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Federal Highway Administration Research and Technology
Coordinating, Developing, and Delivering Highway Transportation Innovations

This report is an archived publication and may contain dated technical, contact, and link information
Publication Number: FHWA-HRT-06-130
Date: April 2007

Pedestrian and Bicyclist Intersection Safety Indices

User Guide

PDF Version (3 MB)

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Q: Is there a specific safety index value at which safety improvements would be recommended at a site?

A: No, the purpose of this tool is not to dictate specific safety index values to serve as "warrants" for safety treatments. Rather, the purpose is to assign safety index values to crossings and bicycle approaches with the goal of providing the practitioner with the means to prioritize these sites for the purpose of further safety evaluation. For example, a practitioner may have 30 crossings in his or her jurisdiction to evaluate with respect to pedestrian safety. The practitioner would use Ped ISI to assign safety index values to each of the 30 crossings. The crossings with the highest values would be the first crossings where the practitioner should conduct indepth evaluations to determine if pedestrian safety problems exist at those sites. Such an evaluation may include an investigation into the crash history of the site, which may lead to countermeasure recommendations from other resources such as PEDSAFE. Other evaluations may include pedestrian counts and behavior studies or pedestrian conflict analysis.

Q: Can the Ped ISI or Bike ISI values from each leg be combined to produce a safety index value for the whole intersection?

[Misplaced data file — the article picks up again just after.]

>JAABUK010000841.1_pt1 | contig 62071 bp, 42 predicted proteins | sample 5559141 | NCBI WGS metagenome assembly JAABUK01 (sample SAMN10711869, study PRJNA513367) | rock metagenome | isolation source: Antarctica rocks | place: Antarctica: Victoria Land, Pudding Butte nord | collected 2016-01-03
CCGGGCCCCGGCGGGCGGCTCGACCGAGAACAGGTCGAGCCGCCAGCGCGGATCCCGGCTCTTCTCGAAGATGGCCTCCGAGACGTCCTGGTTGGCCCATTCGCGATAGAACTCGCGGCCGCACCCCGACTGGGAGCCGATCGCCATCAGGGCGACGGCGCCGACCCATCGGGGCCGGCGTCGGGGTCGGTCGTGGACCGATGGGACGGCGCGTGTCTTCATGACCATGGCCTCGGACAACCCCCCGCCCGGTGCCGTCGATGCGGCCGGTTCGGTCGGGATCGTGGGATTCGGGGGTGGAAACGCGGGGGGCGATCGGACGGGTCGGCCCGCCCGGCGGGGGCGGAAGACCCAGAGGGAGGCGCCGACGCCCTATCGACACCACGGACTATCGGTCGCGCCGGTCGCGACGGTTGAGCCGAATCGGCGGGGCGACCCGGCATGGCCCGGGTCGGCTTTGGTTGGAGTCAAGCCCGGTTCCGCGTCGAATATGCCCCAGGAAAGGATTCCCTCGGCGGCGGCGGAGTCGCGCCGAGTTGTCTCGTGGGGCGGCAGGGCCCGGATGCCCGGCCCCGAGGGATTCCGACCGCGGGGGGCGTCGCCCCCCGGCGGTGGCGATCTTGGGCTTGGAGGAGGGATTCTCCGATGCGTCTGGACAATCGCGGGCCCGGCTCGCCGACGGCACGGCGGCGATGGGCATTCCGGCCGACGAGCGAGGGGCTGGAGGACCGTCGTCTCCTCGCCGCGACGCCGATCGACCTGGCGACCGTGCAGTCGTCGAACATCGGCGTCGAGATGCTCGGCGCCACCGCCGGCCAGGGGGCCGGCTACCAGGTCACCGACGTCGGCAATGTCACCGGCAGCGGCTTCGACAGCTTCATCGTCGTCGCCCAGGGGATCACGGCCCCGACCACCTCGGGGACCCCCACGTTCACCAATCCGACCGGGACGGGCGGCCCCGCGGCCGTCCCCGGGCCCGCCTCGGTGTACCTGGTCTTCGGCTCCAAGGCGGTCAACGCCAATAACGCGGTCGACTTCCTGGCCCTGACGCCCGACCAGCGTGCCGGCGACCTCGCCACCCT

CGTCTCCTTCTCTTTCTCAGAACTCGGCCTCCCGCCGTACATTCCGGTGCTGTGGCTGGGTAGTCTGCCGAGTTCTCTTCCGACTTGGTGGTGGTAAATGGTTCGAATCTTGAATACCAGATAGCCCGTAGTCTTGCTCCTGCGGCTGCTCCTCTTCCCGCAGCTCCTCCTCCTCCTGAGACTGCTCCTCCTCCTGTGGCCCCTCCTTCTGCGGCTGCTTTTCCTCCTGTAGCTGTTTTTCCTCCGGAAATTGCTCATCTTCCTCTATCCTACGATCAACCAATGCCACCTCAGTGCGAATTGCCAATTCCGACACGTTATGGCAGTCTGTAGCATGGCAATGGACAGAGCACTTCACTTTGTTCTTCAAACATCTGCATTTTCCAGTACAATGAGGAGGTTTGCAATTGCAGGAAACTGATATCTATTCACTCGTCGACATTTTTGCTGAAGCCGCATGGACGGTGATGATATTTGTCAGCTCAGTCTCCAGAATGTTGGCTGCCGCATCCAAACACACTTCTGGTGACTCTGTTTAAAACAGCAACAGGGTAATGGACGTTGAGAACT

A: If the user wishes to produce a safety index value for an entire intersection, the suggested method is to average the index values from all legs. However, caution should be used in this approach. Some intersections may have one leg that is high priority for safety evaluation (high index value) and three legs that are low priority (low index values). If the leg safety index values are averaged at this intersection, the result will be a low intersection safety index, and the high priority of the one leg may go unnoticed.

Q: Do all three Bike ISI values (through, right, and left) need to be calculated each time?

A: If bicyclist traffic is expected to perform all three maneuvers at the intersection, it is advisable to evaluate the safety of all maneuvers—through, right, and left.

Q: Are Ped ISI and Bike ISI to be used only at four-leg intersections or can they be used for intersections with three, five, and six legs?

A: Ped ISI and Bike ISI were developed using three-leg and four-leg intersections. Since the models produce safety index values for individual legs instead of an entire intersection, it is possible to use Ped ISI and Bike ISI at intersections with five and six legs. Many of the factors that affect pedestrian or bicyclist safety at four-legged intersections would affect safety similarly at five-leg or six-leg intersections. However, safety index values produced for five-leg or six-leg intersections should be used only with the understanding that the models were not developed using intersections of that type.

Q: Can Ped ISI and Bike ISI be used to prioritize midblock crossings?

A: No, Ped ISI and Bike ISI were developed for intersections only.

Q: Can Ped ISI and Bike ISI be used to prioritize legs of a roundabout?

A: No, Ped ISI and Bike ISI were developed for signalized or stop-controlled intersections only.


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